Individuals served in FY20: 1,215
- Through new construction –150
- Through rehab –5
- Through repairs –1,060
Volunteers engaged in FY20: 5,653
- Capital: Seoul
- Population: 51.7 million
- Life expectancy: 83 years
- Unemployment rate: 3.8%
- Population living below poverty line: 14.4%
Sources: Korean Statistical Information Service
Habitat for Humanity in South Korea
In the past decades, the housing gap in Korea has continued to shrink. However, for many households, housing prices are still too high. While homeownership is unaffordable, rental options are inadequate and expensive, particularly in the Seoul metropolitan area that houses half of Korea’s population.The adequate housing challenges are exacerbated by the spread of COVID-19 which has forced many low-income households, especially vulnerable groups such as older people and children to remain in poor housing conditions where they face the risks of respiratory diseases. Habitat Korea addresses the need for safe and affordable housing through various campaigns and online initiatives to raise awareness and funds.
Responding to the COVID-19 pandemic
With housing being the first line of defense against the coronavirus, people living in inadequate homes are among the most vulnerable. They are also badly affected by the economic downturn triggered by the pandemic. To address their needs, Habitat Korea launched an online campaign to raise funds for emergency response kits containing food and personal hygiene products. Ready-to-eat meals were also sent to medical frontliners.
Advocating for housing rights
Studies have shown that low-quality housing is strongly linked to physical health problems for children and affects their emotional and psychological development and social relationships. Through online campaigns and virtual “live” concerts on social media, Habitat Korea raises awareness and advocates for children’s rights to adequate housing.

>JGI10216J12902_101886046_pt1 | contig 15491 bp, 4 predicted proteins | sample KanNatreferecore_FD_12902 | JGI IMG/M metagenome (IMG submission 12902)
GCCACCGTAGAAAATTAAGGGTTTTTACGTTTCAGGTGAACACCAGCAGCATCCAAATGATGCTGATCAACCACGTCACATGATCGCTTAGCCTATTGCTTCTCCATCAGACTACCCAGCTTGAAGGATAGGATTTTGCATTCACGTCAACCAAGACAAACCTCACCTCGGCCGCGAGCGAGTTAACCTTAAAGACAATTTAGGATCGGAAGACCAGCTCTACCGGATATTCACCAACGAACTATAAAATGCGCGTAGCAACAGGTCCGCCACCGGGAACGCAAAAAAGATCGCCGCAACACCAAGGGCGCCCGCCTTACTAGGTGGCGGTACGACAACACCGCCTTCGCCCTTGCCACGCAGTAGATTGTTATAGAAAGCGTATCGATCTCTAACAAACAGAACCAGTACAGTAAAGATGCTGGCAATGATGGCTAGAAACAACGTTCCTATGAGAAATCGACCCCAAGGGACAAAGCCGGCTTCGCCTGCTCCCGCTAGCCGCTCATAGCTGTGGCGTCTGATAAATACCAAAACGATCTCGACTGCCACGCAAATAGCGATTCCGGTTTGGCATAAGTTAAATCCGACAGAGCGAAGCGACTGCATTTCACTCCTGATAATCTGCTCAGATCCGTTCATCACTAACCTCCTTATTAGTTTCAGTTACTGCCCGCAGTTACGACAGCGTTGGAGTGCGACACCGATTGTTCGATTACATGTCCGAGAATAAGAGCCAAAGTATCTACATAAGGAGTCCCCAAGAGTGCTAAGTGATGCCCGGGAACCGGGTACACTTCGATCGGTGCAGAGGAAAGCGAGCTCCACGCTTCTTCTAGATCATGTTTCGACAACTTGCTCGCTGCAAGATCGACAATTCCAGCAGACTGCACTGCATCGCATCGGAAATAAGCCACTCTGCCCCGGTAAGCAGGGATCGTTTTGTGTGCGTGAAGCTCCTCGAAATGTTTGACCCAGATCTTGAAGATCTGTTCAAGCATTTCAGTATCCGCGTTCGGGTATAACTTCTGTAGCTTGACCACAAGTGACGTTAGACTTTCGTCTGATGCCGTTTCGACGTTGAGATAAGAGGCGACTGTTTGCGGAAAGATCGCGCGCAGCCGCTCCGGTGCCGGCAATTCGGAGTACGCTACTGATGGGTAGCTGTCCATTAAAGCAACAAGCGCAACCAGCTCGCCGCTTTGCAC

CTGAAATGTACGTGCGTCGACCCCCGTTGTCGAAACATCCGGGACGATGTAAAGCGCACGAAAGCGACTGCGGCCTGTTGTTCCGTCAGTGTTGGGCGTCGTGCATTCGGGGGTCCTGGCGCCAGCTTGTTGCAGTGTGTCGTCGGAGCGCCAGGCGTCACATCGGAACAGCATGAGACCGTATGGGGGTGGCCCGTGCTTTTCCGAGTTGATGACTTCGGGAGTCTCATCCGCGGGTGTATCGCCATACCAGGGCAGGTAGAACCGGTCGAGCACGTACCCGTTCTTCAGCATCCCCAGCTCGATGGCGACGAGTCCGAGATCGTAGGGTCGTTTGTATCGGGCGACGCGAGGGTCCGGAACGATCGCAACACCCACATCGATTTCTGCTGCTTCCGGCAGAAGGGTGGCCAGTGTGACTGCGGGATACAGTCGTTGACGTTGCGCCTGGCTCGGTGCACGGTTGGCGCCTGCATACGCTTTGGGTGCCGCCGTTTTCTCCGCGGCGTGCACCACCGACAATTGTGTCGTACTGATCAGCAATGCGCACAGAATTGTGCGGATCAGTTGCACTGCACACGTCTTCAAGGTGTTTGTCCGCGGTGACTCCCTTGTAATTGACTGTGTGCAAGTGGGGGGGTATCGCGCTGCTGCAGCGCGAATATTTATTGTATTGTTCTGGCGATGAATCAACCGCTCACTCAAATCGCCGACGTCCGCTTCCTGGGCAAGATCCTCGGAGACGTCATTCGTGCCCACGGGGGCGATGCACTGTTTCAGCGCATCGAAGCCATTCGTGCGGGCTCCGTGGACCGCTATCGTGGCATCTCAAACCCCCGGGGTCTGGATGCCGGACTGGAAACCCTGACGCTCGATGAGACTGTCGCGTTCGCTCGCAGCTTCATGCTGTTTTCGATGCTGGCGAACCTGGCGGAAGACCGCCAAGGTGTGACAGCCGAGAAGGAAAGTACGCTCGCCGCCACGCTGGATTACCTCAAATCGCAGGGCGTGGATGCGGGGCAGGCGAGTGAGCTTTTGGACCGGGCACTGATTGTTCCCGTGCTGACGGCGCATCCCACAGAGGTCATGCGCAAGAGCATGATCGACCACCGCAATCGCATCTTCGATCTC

Building homes and hope with KOICA funding
Partnering with the Korea International Cooperation Agency, Habitat Korea has supported the construction of new homes, community buildings, sanitation facilities, and improving hygiene standards in countries such as Bangladesh and Ethiopia. In response to the COVID-19 pandemic, Habitat Korea and KOICA provided homeowners in Ethiopia with emergency response kits and training to raise their awareness of the importance of maintaining a hygienic environment.
Engaging with volunteers
Due to restrictions to prevent the spread of COVID-19, Habitat Korea mostly engaged with volunteers through online activities in 2020. On August 15, 2020, Habitat Korea successfully organized a virtual run to mark Liberation Day during which participants could run at a time and place of their choice and promote the event online in a show of support for Habitat Korea’s mission.